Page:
In fact, his body had been found in May of that year by a person canoeing the Eel River near Stafford. At the time, Chief Deputy Coroner Ernie Stewart said it appeared the body had been there "quite some time" and the case was being treated as a homicide.

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Humboldt Bay Closed as Surf Pummels the Coast

Posted By on Fri, Feb 15, 2019 at 12:20 PM

harbor_closeure.jpg

The U.S. Coast Guard has closed the Humboldt Bay harbor entrance until futher notice due to the high surf.

Any vessel requesting to enter the safety zone is required to contact the Coast Guard VHF-FM channel 16 between 6:30 a.m. and 10 p.m. or to call the Humboldt Bay Sector at 839-6113 between 10 p.m. and 6:30 a.m.

The closure comes as high surf pummels the coast with breakers expected to reach heights of 25 feet. Read more about Humboldt's weather story here.
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UPDATE: Coast Guard Closes Harbor Entrance Due to High Surf, Winter Weather Continues (Video)

Posted By on Fri, Feb 15, 2019 at 10:38 AM

harbor_closeure.jpg
UPDATE:

The U.S. Coast Guard has closed the Humboldt Bay harbor entrance until futher notice due to the high surf.

Any vessel requesting to enter the safety zone is required to contact the Coast Guard VHF-FM channel 16 between 6:30 a.m. and 10 p.m. or to call the Humboldt Bay Sector at 839-6113 between 10 p.m. and 6:30 a.m.

PREVIOUS:
weatherstory3.png

Another winter storm warning is in effect for the region, with elevations above 2,500 feet slated to see another 10 to 20 inches of snow, according to the Eureka office of the National Weather Service.

Meanwhile, rain, hail and possible thunderstorms are forecast for the coast along with large swells expected to reach up to 25 feet by this evening, with increased “run-ups on beaches” and waves “topping and washing over large rocks and jetties.”

The weather service has issued a high surf advisory and urged mariners
“to exercise extreme caution or stay in port until the threat subsides” and to “contact the U.S. Coast Guard for information regarding harbor and bar closures.”

“These large waves will be capable of sweeping people into the frigid and turbulent ocean waters,” according to NWS. “Beachgoers need to stay farther back from the surf and off of jetties or rocks, and mariners should use extreme caution when operating near the surf zone.”

(If that's getting you down, enjoy a moment of Zen with reader Nick Jones' video capturing Humboldt's natural beauty amid the region's deep plunge into winter this week.)

For the latest weather information about specific locations, visit www.weather.gov/eureka.

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Thursday, February 14, 2019

Water Main Break Starts Vacation Early for Two Fortuna Schools

Posted By on Thu, Feb 14, 2019 at 9:26 PM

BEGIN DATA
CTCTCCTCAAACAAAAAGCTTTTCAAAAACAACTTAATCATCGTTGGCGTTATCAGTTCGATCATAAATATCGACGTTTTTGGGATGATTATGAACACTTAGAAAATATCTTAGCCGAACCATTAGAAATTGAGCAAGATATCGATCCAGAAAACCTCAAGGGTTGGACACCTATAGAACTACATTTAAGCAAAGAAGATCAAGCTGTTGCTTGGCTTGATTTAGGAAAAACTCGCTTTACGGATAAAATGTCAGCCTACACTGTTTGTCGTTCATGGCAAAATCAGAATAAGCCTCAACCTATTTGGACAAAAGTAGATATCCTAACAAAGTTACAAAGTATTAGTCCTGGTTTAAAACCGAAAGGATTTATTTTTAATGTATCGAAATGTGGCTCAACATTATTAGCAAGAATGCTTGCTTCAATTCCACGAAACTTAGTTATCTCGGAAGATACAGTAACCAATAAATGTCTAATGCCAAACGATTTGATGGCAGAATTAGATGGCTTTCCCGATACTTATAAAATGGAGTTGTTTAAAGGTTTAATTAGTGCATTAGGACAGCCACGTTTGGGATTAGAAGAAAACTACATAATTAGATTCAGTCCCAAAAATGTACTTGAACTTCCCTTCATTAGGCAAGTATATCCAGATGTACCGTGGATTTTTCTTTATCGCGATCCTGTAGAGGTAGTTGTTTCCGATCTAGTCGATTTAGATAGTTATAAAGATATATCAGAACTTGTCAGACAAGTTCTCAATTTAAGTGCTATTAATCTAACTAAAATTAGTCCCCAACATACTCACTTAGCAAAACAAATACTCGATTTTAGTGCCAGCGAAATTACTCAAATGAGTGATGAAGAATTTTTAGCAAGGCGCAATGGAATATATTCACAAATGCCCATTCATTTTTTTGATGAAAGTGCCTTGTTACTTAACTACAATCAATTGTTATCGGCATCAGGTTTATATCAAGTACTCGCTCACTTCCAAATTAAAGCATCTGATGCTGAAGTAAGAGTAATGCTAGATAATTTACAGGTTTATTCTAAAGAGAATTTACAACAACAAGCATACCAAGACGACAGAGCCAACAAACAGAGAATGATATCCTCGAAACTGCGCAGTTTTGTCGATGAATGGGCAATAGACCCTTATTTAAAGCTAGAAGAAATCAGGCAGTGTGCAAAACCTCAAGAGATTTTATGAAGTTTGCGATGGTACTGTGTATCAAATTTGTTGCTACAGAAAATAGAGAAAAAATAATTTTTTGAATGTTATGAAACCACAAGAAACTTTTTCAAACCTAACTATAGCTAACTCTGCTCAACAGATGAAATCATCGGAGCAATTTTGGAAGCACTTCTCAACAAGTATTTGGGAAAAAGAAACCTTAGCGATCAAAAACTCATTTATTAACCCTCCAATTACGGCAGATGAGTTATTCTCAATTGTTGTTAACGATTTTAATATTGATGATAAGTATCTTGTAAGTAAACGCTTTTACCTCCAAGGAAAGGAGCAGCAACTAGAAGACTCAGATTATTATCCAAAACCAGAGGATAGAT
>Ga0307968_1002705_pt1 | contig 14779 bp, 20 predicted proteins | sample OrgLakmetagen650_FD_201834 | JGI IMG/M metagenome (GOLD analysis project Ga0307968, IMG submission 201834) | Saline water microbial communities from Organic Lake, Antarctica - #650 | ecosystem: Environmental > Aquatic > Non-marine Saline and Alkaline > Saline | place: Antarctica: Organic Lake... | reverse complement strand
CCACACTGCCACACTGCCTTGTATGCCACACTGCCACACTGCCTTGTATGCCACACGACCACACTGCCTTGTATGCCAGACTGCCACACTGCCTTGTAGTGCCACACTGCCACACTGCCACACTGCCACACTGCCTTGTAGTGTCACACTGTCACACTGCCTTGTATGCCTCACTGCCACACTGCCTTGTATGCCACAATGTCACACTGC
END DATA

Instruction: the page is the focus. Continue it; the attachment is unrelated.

FUHSD
  • FUHSD
A broken water main is forcing the closure of two Fortuna Schools tomorrow.

East High posted, “School is CANCELLED for tomorrow due to a water main break. Mr. Millsap will be at school from 9-11 tomorrow morning for anyone who wants to come pick up work to do over break.”

Fortuna Union High posted, “Attention! Both East and Fortuna High will be closed tomorrow, 2/15, because of a broken water main. There is no current running water at the school. Enjoy the week off! See you Monday, 2/25.”
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Wednesday, February 13, 2019

North Coast Night Lights: Grandmother Rock

Posted By on Wed, Feb 13, 2019 at 3:07 PM

Beneath the stars and the Milky Way, Grandmother Rock gazed out across the Pacific in her endless contemplation, while the stars wheeled about Polaris above. The crescent moon, invisible past the left edge of the photograph, provided some of the landscape illumination as it set into the mists, while from inside College Cove some kind of light emanated, throwing light on Pewetole Island. The bright light on the horizon was one of five or six fishing boats out at sea that evening. Occasionally they would train their powerful beams toward shore, bright enough to cast shadows. - Trinidad, Humboldt County, California. February 6, 2019. - DAVID WILSON
  • David Wilson
  • Beneath the stars and the Milky Way, Grandmother Rock gazed out across the Pacific in her endless contemplation, while the stars wheeled about Polaris above. The crescent moon, invisible past the left edge of the photograph, provided some of the landscape illumination as it set into the mists, while from inside College Cove some kind of light emanated, throwing light on Pewetole Island. The bright light on the horizon was one of five or six fishing boats out at sea that evening. Occasionally they would train their powerful beams toward shore, bright enough to cast shadows. Trinidad, Humboldt County, California. February 6, 2019.